Melco Crown Entertainment Ltd., the Macau casino venture of billionaire James Packer and entrepreneur Lawrence Ho, posted third-quarter earnings that missed estimates after high-stakes gamblers spent less.
Earnings before interest, taxes, depreciation and amortization rose 39 percent to $315.2 million, including adjustments, Hong Kong-based Melco Crown said in a statement yesterday. That was less than the $328 million average of four analyst estimates compiled by Bloomberg News. Net income climbed 71 percent to $179.4 million, the company said.
Melco Crown is increasing focus on premium mass gamblers who are more profitable than VIP clients brought in by junket operators, and is making “significant progress” on its Studio City resort, Co-Chairman Ho said. Studio City, located on Cotai, Macau’s answer to the Las Vegas Strip, is part of Melco Crown’s new attractions aimed at the mass-gambling segment also targeted by bigger rivals including Sands China Ltd.
The move to mass from VIP “gives the company better margins,” Philip Tulk, a Hong Kong-based analyst at Standard Chartered, said by phone today. “The company will be more opportunistic in terms of table allocation decision in the future.”
Melco Crown rose 0.4 percent to HK$88.50 as of the midday break in Hong Kong trading, while the city’s Hang Seng Index advanced 0.3 percent. The stock has more than doubled this year, compared with a 2 percent gain for the benchmark.
VIPs account for about two-thirds of the casino revenue that flows into Macau, the world’s largest gambling hub. They typically bet high stakes and are brought in by junkets who take commissions from casinos.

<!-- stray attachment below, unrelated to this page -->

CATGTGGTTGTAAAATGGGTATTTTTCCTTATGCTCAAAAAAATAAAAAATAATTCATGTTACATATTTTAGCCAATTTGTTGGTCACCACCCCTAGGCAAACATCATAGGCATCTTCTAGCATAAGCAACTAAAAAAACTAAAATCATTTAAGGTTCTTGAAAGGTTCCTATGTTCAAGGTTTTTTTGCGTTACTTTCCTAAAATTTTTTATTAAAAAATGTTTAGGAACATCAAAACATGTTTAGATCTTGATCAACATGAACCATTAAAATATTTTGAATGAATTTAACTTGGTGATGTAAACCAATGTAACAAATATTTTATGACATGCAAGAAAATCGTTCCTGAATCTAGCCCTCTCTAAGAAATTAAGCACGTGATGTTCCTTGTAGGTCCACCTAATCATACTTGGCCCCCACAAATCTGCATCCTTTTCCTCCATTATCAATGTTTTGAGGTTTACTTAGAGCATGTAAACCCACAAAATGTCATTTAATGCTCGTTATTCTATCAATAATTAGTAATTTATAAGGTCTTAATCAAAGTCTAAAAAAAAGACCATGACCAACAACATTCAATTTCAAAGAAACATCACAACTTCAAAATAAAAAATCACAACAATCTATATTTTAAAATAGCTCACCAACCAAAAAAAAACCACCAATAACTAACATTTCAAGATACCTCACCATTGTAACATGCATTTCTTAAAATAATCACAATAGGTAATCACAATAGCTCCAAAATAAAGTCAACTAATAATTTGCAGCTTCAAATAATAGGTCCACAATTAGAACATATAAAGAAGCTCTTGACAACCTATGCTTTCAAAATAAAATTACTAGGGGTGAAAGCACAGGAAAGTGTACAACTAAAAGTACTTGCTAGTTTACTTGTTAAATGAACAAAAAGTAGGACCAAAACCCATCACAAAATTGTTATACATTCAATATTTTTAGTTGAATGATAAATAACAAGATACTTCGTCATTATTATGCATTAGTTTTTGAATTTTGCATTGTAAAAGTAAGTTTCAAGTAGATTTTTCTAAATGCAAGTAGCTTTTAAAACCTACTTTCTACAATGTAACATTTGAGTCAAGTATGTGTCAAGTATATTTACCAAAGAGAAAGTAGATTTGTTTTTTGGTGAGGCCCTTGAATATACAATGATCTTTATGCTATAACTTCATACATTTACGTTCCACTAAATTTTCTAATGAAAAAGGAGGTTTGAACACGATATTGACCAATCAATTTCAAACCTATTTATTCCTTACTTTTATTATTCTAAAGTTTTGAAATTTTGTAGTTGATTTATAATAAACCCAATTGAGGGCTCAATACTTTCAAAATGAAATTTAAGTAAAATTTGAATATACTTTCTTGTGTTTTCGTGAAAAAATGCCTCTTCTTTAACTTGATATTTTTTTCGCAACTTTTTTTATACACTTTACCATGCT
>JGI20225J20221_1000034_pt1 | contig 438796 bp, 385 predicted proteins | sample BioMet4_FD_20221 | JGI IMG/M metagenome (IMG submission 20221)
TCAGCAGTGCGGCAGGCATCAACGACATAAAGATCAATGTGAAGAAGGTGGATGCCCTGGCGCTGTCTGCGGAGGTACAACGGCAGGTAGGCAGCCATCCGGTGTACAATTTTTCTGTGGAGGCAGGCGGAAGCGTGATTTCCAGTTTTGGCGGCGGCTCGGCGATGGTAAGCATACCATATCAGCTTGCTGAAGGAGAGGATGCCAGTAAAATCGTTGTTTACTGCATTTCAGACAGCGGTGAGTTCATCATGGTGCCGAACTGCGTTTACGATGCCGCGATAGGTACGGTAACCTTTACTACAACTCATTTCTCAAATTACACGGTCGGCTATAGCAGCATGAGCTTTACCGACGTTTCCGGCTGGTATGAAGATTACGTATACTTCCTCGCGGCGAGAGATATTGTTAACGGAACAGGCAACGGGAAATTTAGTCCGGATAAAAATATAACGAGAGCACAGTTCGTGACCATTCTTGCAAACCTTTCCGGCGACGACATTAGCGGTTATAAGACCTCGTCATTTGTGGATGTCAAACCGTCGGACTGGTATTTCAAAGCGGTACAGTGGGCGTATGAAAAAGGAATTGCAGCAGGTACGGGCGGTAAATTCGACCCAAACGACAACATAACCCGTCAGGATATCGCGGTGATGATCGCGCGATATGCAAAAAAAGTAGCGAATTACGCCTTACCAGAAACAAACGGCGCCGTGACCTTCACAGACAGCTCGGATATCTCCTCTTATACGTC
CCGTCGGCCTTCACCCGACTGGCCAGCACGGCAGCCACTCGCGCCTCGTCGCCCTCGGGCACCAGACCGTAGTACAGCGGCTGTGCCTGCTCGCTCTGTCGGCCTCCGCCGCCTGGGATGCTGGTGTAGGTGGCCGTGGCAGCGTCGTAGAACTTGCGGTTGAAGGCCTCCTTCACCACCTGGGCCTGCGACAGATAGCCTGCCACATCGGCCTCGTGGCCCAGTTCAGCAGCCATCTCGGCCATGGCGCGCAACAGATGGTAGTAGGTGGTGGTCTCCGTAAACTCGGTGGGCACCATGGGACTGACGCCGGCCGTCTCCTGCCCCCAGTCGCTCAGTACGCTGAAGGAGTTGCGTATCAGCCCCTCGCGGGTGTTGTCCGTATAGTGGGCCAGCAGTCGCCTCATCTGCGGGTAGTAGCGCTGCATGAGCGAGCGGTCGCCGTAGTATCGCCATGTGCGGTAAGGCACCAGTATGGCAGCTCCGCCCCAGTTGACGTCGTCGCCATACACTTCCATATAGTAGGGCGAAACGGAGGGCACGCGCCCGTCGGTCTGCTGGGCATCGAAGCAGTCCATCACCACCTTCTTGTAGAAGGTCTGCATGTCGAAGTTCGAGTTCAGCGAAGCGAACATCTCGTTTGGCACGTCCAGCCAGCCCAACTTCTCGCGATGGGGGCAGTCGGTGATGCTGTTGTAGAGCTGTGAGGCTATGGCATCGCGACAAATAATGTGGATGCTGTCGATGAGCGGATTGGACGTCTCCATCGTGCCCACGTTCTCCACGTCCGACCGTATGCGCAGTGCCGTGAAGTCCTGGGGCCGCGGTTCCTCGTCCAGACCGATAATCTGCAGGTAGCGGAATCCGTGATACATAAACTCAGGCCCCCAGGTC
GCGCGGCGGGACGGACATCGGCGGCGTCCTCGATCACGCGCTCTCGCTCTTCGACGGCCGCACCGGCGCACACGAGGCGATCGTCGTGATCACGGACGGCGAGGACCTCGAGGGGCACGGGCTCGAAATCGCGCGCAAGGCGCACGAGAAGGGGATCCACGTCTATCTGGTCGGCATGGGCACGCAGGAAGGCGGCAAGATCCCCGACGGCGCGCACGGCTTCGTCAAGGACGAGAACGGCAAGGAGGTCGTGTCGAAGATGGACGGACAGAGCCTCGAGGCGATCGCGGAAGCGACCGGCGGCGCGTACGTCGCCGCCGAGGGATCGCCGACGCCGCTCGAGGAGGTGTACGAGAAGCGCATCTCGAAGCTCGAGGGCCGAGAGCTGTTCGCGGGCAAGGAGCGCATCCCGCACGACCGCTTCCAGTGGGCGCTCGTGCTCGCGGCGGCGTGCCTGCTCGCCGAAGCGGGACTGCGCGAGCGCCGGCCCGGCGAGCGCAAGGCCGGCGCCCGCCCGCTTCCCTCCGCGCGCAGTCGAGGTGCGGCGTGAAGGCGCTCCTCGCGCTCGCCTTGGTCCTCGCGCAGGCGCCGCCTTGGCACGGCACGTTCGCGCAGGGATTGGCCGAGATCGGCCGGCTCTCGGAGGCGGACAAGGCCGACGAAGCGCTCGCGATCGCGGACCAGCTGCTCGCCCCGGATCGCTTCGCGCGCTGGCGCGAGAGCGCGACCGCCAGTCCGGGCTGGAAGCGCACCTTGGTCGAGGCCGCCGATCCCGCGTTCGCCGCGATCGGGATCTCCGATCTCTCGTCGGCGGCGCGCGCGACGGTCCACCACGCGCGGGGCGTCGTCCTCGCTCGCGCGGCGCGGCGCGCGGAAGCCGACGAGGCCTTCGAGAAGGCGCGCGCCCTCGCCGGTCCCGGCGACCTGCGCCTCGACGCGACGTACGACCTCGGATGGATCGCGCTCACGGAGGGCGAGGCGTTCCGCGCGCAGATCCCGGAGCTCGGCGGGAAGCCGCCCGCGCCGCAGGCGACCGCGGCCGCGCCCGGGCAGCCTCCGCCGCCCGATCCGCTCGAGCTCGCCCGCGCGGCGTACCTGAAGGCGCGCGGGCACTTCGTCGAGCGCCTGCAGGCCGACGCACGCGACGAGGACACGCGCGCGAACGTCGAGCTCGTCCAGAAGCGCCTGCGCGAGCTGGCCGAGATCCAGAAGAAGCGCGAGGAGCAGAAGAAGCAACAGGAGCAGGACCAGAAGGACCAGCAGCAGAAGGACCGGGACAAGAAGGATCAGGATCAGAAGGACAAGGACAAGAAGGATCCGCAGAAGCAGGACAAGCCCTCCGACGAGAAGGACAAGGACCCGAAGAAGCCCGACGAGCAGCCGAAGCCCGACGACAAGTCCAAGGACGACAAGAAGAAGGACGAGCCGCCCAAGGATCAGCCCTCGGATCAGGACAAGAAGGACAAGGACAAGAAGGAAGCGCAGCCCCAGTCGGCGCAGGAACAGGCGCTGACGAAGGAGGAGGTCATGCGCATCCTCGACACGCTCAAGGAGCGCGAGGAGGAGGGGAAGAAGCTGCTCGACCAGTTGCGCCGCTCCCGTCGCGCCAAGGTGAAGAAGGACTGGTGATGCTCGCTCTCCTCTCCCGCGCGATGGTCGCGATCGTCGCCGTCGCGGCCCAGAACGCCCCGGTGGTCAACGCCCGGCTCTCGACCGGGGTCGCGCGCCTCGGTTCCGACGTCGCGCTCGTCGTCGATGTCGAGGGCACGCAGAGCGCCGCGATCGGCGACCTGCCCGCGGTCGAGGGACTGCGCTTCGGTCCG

VIP rolling chip volume, or bets by high-stakes players, dropped to $10.8 billion from $11 billion a year earlier at Altira, Melco Crown’s more VIP-focused casino resort.
At its flagship City of Dreams casino, the figure rose 17 percent to $22.8 billion. The percentage of that kept by Melco Crown shrank to 3 percent from 3.2 percent in the same period last year, according to the statement.
City of Dreams’ mass-market table-game revenue rose 36 percent to $1.21 billion while slot-machine handles gained 52 percent to $1.24 billion. The resort lured visitors from China with shows such as “The House of Dancing Water,” featuring motorcycle stunts, and the cabaret-style “Taboo.”
The company is expanding overseas in the face of land and labor constraints in Macau. Melco Crown has partnered Belle Corp. to develop and operate a casino resort in Manila that’s expected to cost more than $1 billion. Belle holds one of four casino licenses in the Philippines.
In the third quarter, the Manila project incurred about $5.7 million of operating expenses, which relate to pre-opening costs such as capital lease charges, the company said.
Ho, a son of casino mogul Stanley Ho, is also investing in two Russian casino resorts through his other two companies, Melco International Development Ltd. and Summit Ascent Holdings Ltd.
Casino revenue in Macau, the only place in China where casino gambling is legal, jumped 32 percent to a record 36.5 billion patacas ($4.6 billion) in October, boosted by mainland Chinese visitors who spent their weeklong National Day holidays in the city.
Gambling revenue in Macau increased 18 percent to 297.1 billion patacas in the first 10 months of this year, close to the $38 billion revenue raked in last year.